Tips for postpartum exercise when short on time
What to Know
- Your doctor will need to clear you before you begin any postpartum exercise routine.
- Fitting movement and activity into your day has many benefits including strengthening your core, boosting energy, promoting better sleep, postpartum weight loss, relieving stress, improving mood and potentially preventing postpartum depression.
- The internet has a wealth of free exercise videos that range in exercise type and time; this can be a great way to find safe postpartum workouts to do at home
- Stroller walks or jogs are a great way to involve your baby – and possibly a friend – so you can both get some outdoor time together
Once you’ve been cleared by your doctor to exercise six (or more) weeks postpartum, you may be itching to lace up your sneakers and sweat, with only one thing standing in your way: time. Or rather, lack of time. It’s amazing how the day escapes you when caring for a newborn baby. That, coupled with the fact that you likely haven’t had a good night’s sleep in weeks (or months) and your baby eats around the clock makes it hard to find time to yourself to shower and eat breakfast let alone exercise. But fitting movement and activity into your day has so many benefits including strengthening back up your core, boosting energy, promoting better sleep, postpartum weight loss, relieving stress, improving mood and potentially preventing postpartum depression. If you are someone who exercised consistently before baby, go easy on yourself. Your life has new challenges and commitments now that you have a baby, and getting right back into the swing of things isn’t easy. You may be able to get back into your old routine after a few months of settling into motherhood, but that doesn’t mean you can’t exercise at all when you’re short on time.
In the early months of motherhood, many women find themselves wearing comfortable clothes around the house, perfect for snuggling a new baby…and getting a quick workout in. Your baby doesn’t care if you’ve been wearing yoga pants all day! This way, there’s no need to change your clothes and get motivated to exercise. As soon as your baby is down for a nap or playing happily on a nearby mat, you can clear some floor space to do core work, light weight training, or even a quick yoga video. The internet has a wealth of free exercise videos that range in exercise type and time;this can be a great way to find safe postpartum workouts to do at home.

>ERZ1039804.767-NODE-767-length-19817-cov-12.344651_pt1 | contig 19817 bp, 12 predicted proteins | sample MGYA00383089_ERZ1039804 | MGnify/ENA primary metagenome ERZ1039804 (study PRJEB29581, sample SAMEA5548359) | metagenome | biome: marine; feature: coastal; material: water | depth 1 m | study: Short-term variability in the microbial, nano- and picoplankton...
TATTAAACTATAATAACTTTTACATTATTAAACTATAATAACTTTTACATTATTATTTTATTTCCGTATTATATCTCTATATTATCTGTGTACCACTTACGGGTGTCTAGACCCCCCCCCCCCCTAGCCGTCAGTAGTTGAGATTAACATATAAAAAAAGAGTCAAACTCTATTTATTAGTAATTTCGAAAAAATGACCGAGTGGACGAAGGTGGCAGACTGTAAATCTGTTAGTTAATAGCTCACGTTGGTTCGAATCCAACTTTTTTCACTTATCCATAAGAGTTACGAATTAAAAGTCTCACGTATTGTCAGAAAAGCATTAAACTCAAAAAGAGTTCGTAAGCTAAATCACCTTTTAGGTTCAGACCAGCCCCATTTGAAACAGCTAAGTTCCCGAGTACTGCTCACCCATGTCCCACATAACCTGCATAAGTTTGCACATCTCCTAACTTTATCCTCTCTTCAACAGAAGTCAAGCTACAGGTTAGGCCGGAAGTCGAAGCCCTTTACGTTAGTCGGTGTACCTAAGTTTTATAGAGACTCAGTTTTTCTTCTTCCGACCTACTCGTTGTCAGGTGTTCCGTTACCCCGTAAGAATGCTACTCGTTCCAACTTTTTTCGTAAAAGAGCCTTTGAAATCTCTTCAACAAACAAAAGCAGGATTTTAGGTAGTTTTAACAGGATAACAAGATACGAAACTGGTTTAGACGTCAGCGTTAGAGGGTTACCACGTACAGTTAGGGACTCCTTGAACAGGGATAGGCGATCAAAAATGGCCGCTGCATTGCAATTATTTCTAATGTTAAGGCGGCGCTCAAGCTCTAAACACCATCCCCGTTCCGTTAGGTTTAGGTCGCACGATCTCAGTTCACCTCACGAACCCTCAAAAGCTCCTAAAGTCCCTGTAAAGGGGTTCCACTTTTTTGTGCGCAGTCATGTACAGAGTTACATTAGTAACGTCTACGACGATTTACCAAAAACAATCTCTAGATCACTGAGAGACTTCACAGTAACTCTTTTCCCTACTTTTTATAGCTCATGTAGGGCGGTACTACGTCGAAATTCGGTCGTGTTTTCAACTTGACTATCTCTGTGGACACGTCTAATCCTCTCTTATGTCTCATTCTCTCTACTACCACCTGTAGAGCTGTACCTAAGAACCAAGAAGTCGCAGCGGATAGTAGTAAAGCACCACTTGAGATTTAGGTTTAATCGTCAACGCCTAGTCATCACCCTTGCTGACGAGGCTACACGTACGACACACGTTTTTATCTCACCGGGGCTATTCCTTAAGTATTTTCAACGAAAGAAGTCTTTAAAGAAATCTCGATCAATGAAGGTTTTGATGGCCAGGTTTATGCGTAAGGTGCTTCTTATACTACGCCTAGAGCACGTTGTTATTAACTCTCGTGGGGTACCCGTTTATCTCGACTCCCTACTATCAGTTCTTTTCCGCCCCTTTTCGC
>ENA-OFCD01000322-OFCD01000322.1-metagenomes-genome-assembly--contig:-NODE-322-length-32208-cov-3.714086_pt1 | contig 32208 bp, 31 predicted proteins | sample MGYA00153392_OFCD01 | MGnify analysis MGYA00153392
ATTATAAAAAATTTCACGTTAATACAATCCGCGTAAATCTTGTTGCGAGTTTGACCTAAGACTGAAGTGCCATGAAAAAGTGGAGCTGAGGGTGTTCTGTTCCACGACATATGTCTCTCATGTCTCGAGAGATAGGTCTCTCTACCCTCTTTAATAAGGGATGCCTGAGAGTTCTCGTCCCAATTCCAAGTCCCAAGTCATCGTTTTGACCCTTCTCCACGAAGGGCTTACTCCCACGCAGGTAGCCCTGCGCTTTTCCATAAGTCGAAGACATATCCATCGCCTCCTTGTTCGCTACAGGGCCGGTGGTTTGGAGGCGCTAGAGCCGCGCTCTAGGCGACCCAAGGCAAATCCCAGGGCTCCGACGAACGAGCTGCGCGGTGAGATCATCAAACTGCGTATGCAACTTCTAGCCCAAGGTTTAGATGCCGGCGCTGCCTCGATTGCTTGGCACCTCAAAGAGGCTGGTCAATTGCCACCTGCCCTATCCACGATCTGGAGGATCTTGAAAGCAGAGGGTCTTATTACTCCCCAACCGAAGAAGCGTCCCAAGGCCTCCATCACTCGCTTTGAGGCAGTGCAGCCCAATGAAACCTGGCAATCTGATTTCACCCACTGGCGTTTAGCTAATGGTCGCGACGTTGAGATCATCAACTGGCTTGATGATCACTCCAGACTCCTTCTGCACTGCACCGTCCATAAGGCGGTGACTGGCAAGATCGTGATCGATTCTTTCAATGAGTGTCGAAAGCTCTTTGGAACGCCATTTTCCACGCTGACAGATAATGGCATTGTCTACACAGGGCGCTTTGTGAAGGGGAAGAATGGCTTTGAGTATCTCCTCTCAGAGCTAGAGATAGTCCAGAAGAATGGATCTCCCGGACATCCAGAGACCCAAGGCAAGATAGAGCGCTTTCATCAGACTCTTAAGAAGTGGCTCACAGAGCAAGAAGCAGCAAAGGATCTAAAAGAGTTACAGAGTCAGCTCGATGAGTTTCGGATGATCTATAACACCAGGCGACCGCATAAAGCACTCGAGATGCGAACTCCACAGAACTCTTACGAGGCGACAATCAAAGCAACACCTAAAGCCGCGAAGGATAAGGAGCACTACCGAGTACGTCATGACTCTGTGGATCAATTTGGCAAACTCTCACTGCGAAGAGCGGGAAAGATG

Exercise bands are inexpensive, portable and useful strength training tools to keep in your living room to do some muscle strengthening workouts without needing much equipment. Hand weights or kettlebells also don’t take up much space and can easily be brought out for a quick living room workout. Involve your baby in workouts by holding a plank (safely!) while she coos up at you from the floor, or dance and lunge around the room while holding her in a baby carrier.
Stroller walks or jogs are a great way to involve your baby – and possibly a friend – so you can both get some outdoor time together. There may be stroller fitness classes or baby and me exercise classes in your area that you can join to combine exercise, time with your baby, and socializing with other new moms. Many gyms offer child care (though babies typically have to be at least 6-12 weeks old) which means you can get a solo workout in while your baby is being cared for nearby.
Whatever you do, be sure to ease back into exercise postpartum safely and slowly, and be kind to your body as you adapt to all of the new changes.
What to Do
- Ease back into postpartum exercise safely and slowly, and only after the clearance of your doctor after six weeks.
- Implement small bursts of exercise into your day, such as lunges, squats, planks, and jumping jacks while your baby naps or plays quietly nearby.
- Turn to the internet for a myriad of free exercise videos to do from home ranging in time and workout style.
- Have workout bands, kettlebells, hand weights or other small workout equipment nearby for portable strength training tools.
- Join a friend for stroller walks or jogs with your baby.
- Seek out baby-and-me exercise classes in your area.
- If you prefer fitness centers, seek out ones that have childcare available once your baby is old enough to attend.
“Healthy Pregnant or Postpartum Women” Center for Disease Control. <https://www.cdc.gov/physicalactivity/basics/pregnancy/index.htm > Date accessed 31 July 2018